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Joy Villa’s former manager: ‘Scientology destroyed everything’

[Joy Villa and Robbie Olson]

We spoke this weekend to Robbie Olson, 62, a Tucson-based GOP conservative who spent part of last year shepherding political upstart Joy Villa, 31, as she was rapidly ascending the highest levels of the “Make America Great Again” movement and was even endorsed by Donald Trump himself.

Olson tells us he became enamored of Villa after her Grammy Awards appearance last year in a “Make America Great Again” dress, and invited her to speak at a Pima County, Arizona GOP meeting in September. He was impressed by her infectious enthusiasm and her vocal support for the president, and he offered to help manage her budding political aspirations.

Over the next few months, Olson helped her gain access to people like Steve Bannon, Roger Stone, Sean Hannity, Milo Yiannopoulos, and Kellyanne Conway, and helped her get appointed to Trump’s campaign advisory board.

He also guided her as they began to plan her own 2018 run for Congress in Florida’s 27th district in Miami.

But then, just as her star seemed to be burning brightest in late October, Olson says Joy Villa’s Scientologist husband Thorsten Overgaard began to assert himself on the scene, and Joy became more insistent about Scientology’s role in what she was doing.


“Thorsten and Scientology destroyed everything,” Olson tells us.

By the middle of December, Villa was missing commitments because Scientology insisted on her attendance elsewhere, Olson says, and key conservative figures who had initially supported her were turning away.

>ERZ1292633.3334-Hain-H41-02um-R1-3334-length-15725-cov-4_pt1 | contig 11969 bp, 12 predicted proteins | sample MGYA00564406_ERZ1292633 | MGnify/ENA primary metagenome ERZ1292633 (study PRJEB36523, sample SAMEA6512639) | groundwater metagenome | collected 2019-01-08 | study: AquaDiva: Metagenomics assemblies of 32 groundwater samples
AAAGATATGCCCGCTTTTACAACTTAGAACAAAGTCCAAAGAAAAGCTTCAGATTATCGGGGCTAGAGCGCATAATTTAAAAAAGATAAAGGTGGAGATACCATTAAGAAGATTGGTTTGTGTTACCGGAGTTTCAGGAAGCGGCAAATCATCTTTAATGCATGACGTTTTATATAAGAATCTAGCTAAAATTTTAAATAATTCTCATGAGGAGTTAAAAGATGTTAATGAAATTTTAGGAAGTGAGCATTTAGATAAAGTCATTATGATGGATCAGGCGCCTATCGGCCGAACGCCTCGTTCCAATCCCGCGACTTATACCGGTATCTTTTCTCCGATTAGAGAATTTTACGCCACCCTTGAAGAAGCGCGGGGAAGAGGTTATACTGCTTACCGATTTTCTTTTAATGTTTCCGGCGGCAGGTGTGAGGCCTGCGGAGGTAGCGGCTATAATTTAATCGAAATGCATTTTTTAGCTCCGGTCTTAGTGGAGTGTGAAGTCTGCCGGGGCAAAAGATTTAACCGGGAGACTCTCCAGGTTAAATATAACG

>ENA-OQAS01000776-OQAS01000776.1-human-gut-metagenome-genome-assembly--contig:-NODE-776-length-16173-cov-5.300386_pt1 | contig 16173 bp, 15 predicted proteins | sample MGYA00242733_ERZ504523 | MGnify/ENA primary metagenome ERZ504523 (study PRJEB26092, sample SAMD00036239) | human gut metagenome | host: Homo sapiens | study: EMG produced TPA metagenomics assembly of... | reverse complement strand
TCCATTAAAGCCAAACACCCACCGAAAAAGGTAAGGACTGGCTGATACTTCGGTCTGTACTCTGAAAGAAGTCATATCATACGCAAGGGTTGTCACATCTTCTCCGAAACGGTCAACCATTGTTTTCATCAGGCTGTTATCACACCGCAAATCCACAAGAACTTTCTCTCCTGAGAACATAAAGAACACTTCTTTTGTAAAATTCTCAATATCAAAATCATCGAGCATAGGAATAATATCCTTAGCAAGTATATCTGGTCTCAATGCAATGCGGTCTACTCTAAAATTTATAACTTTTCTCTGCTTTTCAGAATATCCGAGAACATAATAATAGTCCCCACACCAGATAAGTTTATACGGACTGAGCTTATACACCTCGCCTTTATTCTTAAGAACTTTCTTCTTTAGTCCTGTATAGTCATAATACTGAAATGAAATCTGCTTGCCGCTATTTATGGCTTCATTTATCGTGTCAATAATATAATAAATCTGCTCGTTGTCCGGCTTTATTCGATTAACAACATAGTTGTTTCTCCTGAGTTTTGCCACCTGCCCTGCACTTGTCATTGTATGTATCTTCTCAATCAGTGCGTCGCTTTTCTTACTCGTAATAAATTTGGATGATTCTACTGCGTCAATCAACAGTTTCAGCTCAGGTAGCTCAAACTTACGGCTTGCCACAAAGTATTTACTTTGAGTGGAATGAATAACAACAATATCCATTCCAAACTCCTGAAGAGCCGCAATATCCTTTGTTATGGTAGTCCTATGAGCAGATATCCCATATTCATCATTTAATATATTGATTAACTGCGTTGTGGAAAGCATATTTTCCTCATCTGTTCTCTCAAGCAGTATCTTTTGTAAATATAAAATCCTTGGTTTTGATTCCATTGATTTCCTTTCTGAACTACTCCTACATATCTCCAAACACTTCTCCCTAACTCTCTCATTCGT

After Villa failed to show for a December 19 event where she was scheduled to speak, Olson cut ties with her. Since then, he says, her political aspirations have evaporated as more “MAGA” movement people have raised questions about her Scientology background.

“She stood up Franklin Graham!” Olson says.

We texted Villa, asking to speak with her about her split with Olson, but she didn’t respond. She also hasn’t responded to us in the past when we first broke the news that she was focusing on Florida’s 27th district, and when we spoke with her former boyfriend, Cory Duncan, who told us about Joy’s 2007 domestic violence arrest, and about the child they had, which Joy put up for adoption.

Olson admits that when he first invited Joy to Tucson and then began talking to her about managing her career, he didn’t know a lot about her.

“She said she was a born-again Christian and that she had taken some Scientology courses that had given her the confidence to wear the dress,” he says. “She tried to make it sound acceptable, and I got the impression it was like a Tony Robbins thing.” Olson says that he had looked into groups like Jehovah’s Witnesses and Mormonism, but he didn’t have much familiarity with Scientology.

“About two weeks into it, my friends were telling me, you know she’s a Scientologist. But I hadn’t really looked into it.”

To him, it sounded like a self-help group and not something to be concerned about as he began booking Joy at conventions and introducing her to people who could help her reach even higher. “For three and a half months, we were just running. We went to Mar-a-Lago, New York, and DC three times. It was a really fun run.”

His own education into Scientology began with a trip to the Hollywood Celebrity Centre in October. “What a freaky experience. People came out of five different doors to usher her in and ask her what she’d been doing with me,” he says. It seemed odd to him that wherever they went, there was someone always accompanying Joy.

Olson says that Joy made it clear that if he wanted to work for her, he would have to begin his own courses at the Celebrity Centre. “I didn’t do any courses, but I’m still getting messages from them to do them,” he says, and he shared a few of the messages with us. On December 30, for example, after cutting ties with Joy, he was still getting messages like this from a CC official: “You should still do your course. It will help you in life!! Why don’t you come by tomorrow?”